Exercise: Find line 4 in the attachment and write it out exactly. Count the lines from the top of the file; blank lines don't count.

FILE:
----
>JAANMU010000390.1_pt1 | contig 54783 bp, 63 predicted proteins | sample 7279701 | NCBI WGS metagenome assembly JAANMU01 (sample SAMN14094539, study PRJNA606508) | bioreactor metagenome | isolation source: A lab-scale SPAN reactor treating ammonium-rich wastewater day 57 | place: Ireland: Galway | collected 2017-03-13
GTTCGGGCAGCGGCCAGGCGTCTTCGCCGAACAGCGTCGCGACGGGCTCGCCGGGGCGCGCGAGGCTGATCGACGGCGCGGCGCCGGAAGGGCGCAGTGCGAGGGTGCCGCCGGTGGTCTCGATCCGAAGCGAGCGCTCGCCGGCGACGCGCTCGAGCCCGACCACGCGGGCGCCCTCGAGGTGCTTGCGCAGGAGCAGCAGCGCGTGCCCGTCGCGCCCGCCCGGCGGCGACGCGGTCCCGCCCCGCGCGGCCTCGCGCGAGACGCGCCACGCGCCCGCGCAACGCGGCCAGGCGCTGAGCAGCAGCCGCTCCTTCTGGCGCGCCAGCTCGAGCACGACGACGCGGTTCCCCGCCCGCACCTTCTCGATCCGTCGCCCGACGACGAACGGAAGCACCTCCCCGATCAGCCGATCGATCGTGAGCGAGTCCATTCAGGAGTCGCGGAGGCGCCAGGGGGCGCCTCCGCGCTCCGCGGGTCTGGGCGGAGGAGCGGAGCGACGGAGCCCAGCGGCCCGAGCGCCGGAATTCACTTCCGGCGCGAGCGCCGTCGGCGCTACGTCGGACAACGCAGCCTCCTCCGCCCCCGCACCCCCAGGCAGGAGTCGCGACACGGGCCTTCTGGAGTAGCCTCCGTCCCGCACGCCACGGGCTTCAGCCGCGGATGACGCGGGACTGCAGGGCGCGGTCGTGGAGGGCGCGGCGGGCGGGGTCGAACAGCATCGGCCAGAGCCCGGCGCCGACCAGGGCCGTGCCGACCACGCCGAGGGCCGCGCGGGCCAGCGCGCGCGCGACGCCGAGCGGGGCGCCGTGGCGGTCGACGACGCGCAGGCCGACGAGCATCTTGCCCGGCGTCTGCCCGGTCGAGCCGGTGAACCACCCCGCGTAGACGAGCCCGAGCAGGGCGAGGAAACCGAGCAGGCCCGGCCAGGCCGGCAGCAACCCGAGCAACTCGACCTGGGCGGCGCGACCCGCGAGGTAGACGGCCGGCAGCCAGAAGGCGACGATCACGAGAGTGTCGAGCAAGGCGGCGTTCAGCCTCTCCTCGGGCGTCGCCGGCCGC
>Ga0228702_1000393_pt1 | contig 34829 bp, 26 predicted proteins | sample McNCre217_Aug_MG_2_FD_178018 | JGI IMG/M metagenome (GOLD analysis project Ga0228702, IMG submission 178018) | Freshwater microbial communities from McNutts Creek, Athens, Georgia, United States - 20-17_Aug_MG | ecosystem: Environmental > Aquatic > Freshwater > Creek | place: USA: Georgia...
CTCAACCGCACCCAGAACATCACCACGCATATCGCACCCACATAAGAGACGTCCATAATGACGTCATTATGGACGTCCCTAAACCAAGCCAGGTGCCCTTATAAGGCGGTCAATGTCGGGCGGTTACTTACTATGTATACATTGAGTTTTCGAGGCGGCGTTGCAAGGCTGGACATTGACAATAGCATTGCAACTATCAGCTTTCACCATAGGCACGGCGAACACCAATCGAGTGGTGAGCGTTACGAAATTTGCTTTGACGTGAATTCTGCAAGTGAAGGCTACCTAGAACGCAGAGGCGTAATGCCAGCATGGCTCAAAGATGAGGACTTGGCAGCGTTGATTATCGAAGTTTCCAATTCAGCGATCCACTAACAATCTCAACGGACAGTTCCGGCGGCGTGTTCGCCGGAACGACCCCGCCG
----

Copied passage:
CTCAACCGCACCCAGAACATCACCACGCATATCGCACCCACATAAGAGACGTCCATAATGACGTCATTATGGACGTCCCTAAACCAAGCCAGGTGCCCTTATAAGGCGGTCAATGTCGGGCGGTTACTTACTATGTATACATTGAGTTTTCGAGGCGGCGTTGCAAGGCTGGACATTGACAATAGCATTGCAACTATCAGCTTTCACCATAGGCACGGCGAACACCAATCGAGTGGTGAGCGTTACGAAATTTGCTTTGACGTGAATTCTGCAAGTGAAGGCTACCTAGAACGCAGAGGCGTAATGCCAGCATGGCTCAAAGATGAGGACTTGGCAGCGTTGATTATCGAAGTTTCCAATTCAGCGATCCACTAACAATCTCAACGGACAGTTCCGGCGGCGTGTTCGCCGGAACGACCCCGCCG